Monday, September 1, 2014

Late 1860's Fabulous Pink Gown

From the seller:

This auction is for an original Lady's Ball Gown and Reception Ensemble from the Post-Civil War period. Its fabric is a lovely pink silk taffeta lavishly trimmed with tulle and beads. What a Princess dress! It is easy to imagine this beauty at a Court Ball! The ensemble includes the bodice, skirt, belt with ribbon sash and detachable sleeves. The sleeves are easily pinned or whip-stitched in for display. Here, I have simply pinned them to the mannequin's arm inside the short sleeves.The sleeves would have been used for formal events where dancing was not done. The dress might have had a tulle chemisette to fill in the neckline as well.

Condition is structurally good with obvious variation in the color most evident on the back of the left shoulder. This can be minimized easily when displayed by adjusting the angle of the mannequin. The tulle trim has a few holes not very noticeable and some of the tabs securing it are loose. The waistband of the skirt has been replaced.

Measurements are: The bust is 38 inches & the waist measures 26 inches. Across the back shoulders, it is 17 inches. The length of the skirt is 45 inches in front and 60 inches at the back.

From Me:

I am in love with this gown. I need to make it. The sleeves would have been used for the day to create a day bodice look (I have no idea what a formal event would be without dancing). The sleeves would then be taken off in the evening for any balls or a formal dinner.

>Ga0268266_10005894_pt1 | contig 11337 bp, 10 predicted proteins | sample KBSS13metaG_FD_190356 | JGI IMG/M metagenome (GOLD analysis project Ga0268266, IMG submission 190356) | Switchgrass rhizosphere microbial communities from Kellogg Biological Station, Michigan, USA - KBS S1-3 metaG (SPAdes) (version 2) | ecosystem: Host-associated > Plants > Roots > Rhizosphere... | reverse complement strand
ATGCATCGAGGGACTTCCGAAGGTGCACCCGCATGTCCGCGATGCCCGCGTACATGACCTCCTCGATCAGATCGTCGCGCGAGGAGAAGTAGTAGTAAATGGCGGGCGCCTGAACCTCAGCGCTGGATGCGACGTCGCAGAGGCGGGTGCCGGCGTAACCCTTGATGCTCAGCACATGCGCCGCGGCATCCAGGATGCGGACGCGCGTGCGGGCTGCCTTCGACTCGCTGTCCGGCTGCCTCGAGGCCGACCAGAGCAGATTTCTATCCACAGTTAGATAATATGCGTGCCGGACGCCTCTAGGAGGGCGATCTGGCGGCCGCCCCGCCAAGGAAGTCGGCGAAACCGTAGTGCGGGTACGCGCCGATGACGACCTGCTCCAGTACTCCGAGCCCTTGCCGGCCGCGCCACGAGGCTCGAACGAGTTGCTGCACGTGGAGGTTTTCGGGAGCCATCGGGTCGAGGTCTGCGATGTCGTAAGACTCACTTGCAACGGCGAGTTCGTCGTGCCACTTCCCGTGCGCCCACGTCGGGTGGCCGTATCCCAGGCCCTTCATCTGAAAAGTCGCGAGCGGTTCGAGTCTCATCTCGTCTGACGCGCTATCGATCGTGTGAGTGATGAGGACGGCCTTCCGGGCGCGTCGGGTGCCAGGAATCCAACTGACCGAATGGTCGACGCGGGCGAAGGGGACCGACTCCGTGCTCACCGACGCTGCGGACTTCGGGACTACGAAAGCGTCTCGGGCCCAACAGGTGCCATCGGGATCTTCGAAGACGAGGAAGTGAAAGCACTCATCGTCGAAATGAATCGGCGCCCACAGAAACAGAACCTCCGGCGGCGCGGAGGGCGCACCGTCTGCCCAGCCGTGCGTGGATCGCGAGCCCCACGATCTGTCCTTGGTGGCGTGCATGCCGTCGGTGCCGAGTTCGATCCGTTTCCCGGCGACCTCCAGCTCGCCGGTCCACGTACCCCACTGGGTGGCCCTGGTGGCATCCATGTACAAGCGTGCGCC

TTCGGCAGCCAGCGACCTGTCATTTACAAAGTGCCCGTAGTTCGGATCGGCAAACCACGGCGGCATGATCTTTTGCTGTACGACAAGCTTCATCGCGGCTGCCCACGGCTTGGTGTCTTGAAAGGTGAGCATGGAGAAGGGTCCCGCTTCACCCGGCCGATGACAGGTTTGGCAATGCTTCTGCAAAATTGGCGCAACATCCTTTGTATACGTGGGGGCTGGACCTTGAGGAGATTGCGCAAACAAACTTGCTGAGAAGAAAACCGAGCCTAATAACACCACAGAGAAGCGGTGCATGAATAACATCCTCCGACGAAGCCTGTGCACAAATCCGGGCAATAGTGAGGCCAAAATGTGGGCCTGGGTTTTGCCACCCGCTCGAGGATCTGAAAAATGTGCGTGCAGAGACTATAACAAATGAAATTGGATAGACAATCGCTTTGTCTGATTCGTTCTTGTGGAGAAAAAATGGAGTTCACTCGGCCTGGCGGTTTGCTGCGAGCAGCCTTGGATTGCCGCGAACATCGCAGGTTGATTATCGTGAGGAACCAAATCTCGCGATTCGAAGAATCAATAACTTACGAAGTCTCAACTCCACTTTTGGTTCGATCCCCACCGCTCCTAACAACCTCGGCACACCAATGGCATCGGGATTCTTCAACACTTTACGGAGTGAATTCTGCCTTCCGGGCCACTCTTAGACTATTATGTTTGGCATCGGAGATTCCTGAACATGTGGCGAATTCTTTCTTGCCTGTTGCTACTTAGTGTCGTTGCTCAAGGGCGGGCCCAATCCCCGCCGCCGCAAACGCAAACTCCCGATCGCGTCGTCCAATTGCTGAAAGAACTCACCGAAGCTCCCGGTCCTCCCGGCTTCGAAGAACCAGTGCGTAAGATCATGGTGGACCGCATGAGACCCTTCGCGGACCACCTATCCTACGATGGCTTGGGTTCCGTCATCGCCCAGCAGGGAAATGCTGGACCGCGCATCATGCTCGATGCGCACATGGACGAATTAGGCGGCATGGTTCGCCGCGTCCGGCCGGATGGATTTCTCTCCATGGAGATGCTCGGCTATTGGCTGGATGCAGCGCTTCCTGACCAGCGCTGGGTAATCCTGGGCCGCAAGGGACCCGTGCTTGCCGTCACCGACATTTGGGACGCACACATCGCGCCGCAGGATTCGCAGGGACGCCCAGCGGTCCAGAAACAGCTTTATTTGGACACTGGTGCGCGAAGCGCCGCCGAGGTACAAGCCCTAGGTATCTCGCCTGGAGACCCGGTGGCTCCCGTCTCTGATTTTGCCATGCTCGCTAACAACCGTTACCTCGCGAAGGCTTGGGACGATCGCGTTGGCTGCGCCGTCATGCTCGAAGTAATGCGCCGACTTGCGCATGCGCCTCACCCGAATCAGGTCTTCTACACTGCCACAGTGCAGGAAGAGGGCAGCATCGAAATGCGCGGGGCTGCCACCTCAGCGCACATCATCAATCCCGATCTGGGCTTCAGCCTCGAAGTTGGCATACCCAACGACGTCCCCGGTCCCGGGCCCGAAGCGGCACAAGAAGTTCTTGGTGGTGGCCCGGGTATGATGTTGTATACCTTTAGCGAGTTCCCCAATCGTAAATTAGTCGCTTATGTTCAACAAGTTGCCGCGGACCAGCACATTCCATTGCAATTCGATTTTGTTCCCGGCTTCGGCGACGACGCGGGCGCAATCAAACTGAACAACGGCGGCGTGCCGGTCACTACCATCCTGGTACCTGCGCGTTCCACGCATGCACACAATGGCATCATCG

EDIT: So, apparently, I have posted this dress before. However, the display with so horrid originally that I didn't recognize the dress at first. You can see the slightly older post here from only a few months ago! which goes to show why you need a decent display!


  1. I almost never wear pink in my modern wardrobe but something about a pink antique or vintage gown makes me swoon. :) This is so delightful, love the day/evening look.

    1. Isn't it fun? I love the use of the striped parts of the fabric to make the ruffles.

  2. Low neck, long sleeve dresses were considered dinner or reception dresses. No dancing involved, maybe music at the pianoforte or a singer for entertainment.


      Low necklines were fashionable for the younger ladies as day wear - as seen by the lady in yellow in the fashion plate above. Sometimes they were filled in with a partlet of some sort, but not all the time. It's not until we get into the 1880's where a lower neckline means a lower moral standard.